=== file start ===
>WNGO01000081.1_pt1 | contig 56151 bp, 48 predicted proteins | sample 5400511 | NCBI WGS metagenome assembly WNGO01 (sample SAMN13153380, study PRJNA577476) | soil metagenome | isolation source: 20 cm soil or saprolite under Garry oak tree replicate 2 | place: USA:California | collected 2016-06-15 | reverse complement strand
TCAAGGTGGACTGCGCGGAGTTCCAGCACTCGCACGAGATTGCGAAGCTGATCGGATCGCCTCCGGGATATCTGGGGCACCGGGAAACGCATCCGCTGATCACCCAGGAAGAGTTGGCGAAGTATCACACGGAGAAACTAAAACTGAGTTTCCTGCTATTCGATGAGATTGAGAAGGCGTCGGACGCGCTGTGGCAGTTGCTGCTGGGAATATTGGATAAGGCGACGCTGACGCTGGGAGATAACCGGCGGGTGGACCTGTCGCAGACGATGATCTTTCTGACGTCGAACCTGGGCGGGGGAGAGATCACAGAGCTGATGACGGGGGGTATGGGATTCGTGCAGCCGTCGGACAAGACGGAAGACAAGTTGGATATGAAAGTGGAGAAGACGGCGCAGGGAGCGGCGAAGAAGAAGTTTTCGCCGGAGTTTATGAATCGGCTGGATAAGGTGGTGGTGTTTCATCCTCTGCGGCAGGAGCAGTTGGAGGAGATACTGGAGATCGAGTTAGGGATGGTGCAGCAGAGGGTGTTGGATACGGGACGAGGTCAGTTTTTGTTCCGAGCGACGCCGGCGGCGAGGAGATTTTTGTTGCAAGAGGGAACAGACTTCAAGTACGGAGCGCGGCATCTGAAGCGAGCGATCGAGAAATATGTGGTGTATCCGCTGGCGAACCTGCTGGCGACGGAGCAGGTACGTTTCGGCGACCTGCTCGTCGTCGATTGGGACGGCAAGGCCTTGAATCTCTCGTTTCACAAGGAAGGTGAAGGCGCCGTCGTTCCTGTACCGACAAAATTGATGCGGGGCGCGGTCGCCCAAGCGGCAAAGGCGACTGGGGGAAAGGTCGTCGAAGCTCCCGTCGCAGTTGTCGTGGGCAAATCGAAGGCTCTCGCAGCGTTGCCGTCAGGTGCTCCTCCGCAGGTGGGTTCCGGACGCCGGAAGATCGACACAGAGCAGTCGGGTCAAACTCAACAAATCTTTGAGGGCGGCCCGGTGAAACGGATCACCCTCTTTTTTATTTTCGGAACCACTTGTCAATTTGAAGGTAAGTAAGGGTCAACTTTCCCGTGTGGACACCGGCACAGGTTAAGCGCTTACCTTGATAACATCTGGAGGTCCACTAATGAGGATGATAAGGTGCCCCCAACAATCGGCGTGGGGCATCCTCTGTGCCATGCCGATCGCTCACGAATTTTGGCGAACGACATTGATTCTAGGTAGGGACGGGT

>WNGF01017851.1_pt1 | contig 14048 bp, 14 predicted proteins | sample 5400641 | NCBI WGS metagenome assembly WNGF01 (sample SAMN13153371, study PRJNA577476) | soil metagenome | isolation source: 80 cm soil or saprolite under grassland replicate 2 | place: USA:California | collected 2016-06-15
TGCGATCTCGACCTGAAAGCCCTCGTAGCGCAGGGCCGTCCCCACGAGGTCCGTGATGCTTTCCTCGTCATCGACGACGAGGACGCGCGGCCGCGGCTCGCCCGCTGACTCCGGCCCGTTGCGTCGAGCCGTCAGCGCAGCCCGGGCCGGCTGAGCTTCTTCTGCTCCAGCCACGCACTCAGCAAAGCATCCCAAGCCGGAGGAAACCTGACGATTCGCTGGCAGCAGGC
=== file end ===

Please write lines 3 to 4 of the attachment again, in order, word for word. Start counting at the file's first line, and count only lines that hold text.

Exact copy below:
>WNGF01017851.1_pt1 | contig 14048 bp, 14 predicted proteins | sample 5400641 | NCBI WGS metagenome assembly WNGF01 (sample SAMN13153371, study PRJNA577476) | soil metagenome | isolation source: 80 cm soil or saprolite under grassland replicate 2 | place: USA:California | collected 2016-06-15
TGCGATCTCGACCTGAAAGCCCTCGTAGCGCAGGGCCGTCCCCACGAGGTCCGTGATGCTTTCCTCGTCATCGACGACGAGGACGCGCGGCCGCGGCTCGCCCGCTGACTCCGGCCCGTTGCGTCGAGCCGTCAGCGCAGCCCGGGCCGGCTGAGCTTCTTCTGCTCCAGCCACGCACTCAGCAAAGCATCCCAAGCCGGAGGAAACCTGACGATTCGCTGGCAGCAGGC